CARS.COM — Much of the test drive should happen before you actually drive. It's tempting to hop in the car and take it for a spin, but it's wise to inspect the car carefully before — and after — the drive to determine its condition and attempt to confirm the answers the seller gave you before you arrived.
Remember that a used car's current condition and the way it was cared for are at least as important as the style, features and fit when it was new. When you're done with this test drive, you may not know for sure if the car is mechanically sound without the help of a mechanic, but you may know if it's definitely not — and be able to rule it out without paying a professional up to $100 to tell you so. You're also looking for smaller problems that may help you reduce the price.
Wear clothing you don't mind getting dirty, bring a flashlight, a flat refrigerator magnet and always — always — evaluate cars in daylight.
Despite advances in manufacturing, rust remains one of a vehicle's greatest enemies — one you should be able to detect on your own. Rust is generally more damaging to a car's appearance and value than to its ability to get you where you need to go. It's expensive to repair well and nearly impossible to reverse.
Start by looking at the car's undercarriage (underside). Use your flashlight to inspect the floor pans (the metal that forms the floors) and frame rails (the structural members that run around the perimeter of the car's underbelly). Look for rust. Also look for marked differences in the condition of different sections. One pristine or freshly painted section in an otherwise moderately rusty car is a reliable indication that part of the vehicle was repaired. Did the seller disclose any accidents in the car's history?
While you're down there, look up into the wheel wells for rust. Take note if the car seems to be dripping anything (check out the driveway and garage floor if you can), and look for rust and signs of wear on the muffler and exhaust pipes.
Don't get up yet. The tires tell a lot about a car and how it's been driven and cared for. You're looking for several signs:
Overall wear: Do the tires have enough tread on them to be safe, or are they bald (or close enough to it) that you'll have to replace them soon? Look for tread-wear indicators, which become visible when the tread has worn down far enough that the tires need to be replaced. The indicators are ridges that run across the surface of the tires, perpendicular to the sidewall. Each tire has six of these indicators evenly spaced around its circumference. The location of each is marked by an arrowhead found on the sidewall, typically at the base of the tread.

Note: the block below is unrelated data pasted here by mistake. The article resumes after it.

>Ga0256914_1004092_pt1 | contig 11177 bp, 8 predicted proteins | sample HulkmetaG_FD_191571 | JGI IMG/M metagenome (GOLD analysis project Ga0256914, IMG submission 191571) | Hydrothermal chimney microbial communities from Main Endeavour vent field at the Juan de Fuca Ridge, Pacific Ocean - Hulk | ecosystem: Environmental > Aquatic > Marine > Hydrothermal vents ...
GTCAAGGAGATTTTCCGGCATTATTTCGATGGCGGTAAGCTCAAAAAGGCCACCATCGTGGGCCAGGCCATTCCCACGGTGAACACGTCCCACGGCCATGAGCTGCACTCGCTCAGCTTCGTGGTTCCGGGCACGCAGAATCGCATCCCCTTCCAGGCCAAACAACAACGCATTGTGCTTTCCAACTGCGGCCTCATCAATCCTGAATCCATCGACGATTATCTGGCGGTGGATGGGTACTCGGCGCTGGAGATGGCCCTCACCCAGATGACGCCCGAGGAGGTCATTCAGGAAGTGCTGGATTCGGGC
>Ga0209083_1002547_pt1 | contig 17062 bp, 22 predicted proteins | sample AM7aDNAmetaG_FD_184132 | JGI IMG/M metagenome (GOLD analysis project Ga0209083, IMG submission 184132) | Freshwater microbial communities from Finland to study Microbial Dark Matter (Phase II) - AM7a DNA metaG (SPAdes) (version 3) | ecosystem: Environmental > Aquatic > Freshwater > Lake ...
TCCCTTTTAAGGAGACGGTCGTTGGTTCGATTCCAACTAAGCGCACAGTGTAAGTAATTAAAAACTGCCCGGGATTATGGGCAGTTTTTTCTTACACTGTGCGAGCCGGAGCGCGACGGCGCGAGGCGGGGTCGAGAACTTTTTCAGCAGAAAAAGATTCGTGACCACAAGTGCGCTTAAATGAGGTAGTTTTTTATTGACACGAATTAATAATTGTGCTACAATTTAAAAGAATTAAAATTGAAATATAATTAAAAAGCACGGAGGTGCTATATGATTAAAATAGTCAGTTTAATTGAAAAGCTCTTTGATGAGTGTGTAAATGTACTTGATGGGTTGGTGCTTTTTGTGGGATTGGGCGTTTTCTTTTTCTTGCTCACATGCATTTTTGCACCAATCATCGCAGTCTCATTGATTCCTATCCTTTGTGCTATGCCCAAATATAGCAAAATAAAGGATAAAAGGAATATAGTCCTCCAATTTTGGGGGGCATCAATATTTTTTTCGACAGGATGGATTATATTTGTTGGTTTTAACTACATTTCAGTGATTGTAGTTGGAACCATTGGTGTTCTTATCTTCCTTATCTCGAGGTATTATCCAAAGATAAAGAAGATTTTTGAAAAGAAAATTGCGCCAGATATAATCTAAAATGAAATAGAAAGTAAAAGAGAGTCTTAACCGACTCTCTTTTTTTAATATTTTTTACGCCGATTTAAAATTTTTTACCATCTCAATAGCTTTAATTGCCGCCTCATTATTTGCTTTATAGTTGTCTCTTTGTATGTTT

If you're not sure about the wear indicators, try the penny test: Hold a penny, head side toward you, and insert the top of Lincoln's head into the tire tread until the coin's edge rests in the groove. If you can see the top of Honest Abe's noggin from the side of the tire, the tread is probably worn too far. If the top of Lincoln's head disappears into the groove, your tire has some life left. It's simple: If you see Abe's head, there's not enough tread. Repeat with all tires.
Uneven wear: Have all the tires worn evenly from one sidewall to the other? Try the penny test to verify a difference. Tires should wear evenly. If they don't, it's likely the car has been in an accident and/or is out of alignment.
This does not compute: Does the car have low mileage but worn-out tires? Why the contrast? Maybe the odometer is not accurate. It's not a crime to put used tires on a car, but you should try and find out what's behind the disparity. The same is true if the car has low mileage yet brand-new tires. Perhaps the owner decided to upgrade, had a blowout or simply replaced all four tires. It can't hurt to ask about anything that just doesn't make sense.
Stroll around the car looking for rust, dents and dings. Check how well the hood, doors and trunk/hatch lid meet the body. All should close and seal well and rest on the same plane. Try all the doors and their windows and locks. (With a convertible, try the doors and windows with the roof up and down.) Some of these tests may seem unnecessary, but every little problem could become your problem, and every shortcoming can be used to drive the price down.
Whip out that refrigerator magnet (the flexible kind that looks like a business card is best). Place it on at least one point of every major panel of the car's exterior. It should stick. If it doesn't, it means one of three things:
In the latter two cases, chances are that the whole car, or like panels, will also not support the magnet. Whole panels — let alone whole cars — are seldom rebuilt with body filler, so you'll know you're onto something if the magnet doesn't stick to part of a panel or one of four doors. Be aware that bumpers and grilles tend to be molded from plastic nowadays.
Warning: Be sure only to use a pliable magnet, or place a piece of paper or cloth between a metal or ceramic magnet and the car. You don't want to scratch the paint.
Check out the trunk (or "hatch," if the car is a hatchback, SUV or minivan). If possible, lift the carpet and check for rust. Will the cargo capacity meet your needs? Is the spare tire in its proper location, full of air and in good condition? Pay attention to how simple or difficult it is to lift the trunk or hatch lid. Does it stay up or fall on your head? Will you be likely to hit your head on it even if it stays up?
You don't have to be a mechanic to learn something about a car and its owner by inspecting the engine compartment. Pop the hood and perform these checks:
Go ahead and start the car. Does it start easily? Run smoothly? Don't hesitate to test all the lights and signals, inside the car and outside. Same thing for the wipers, heat and air conditioning, and cigarette lighter.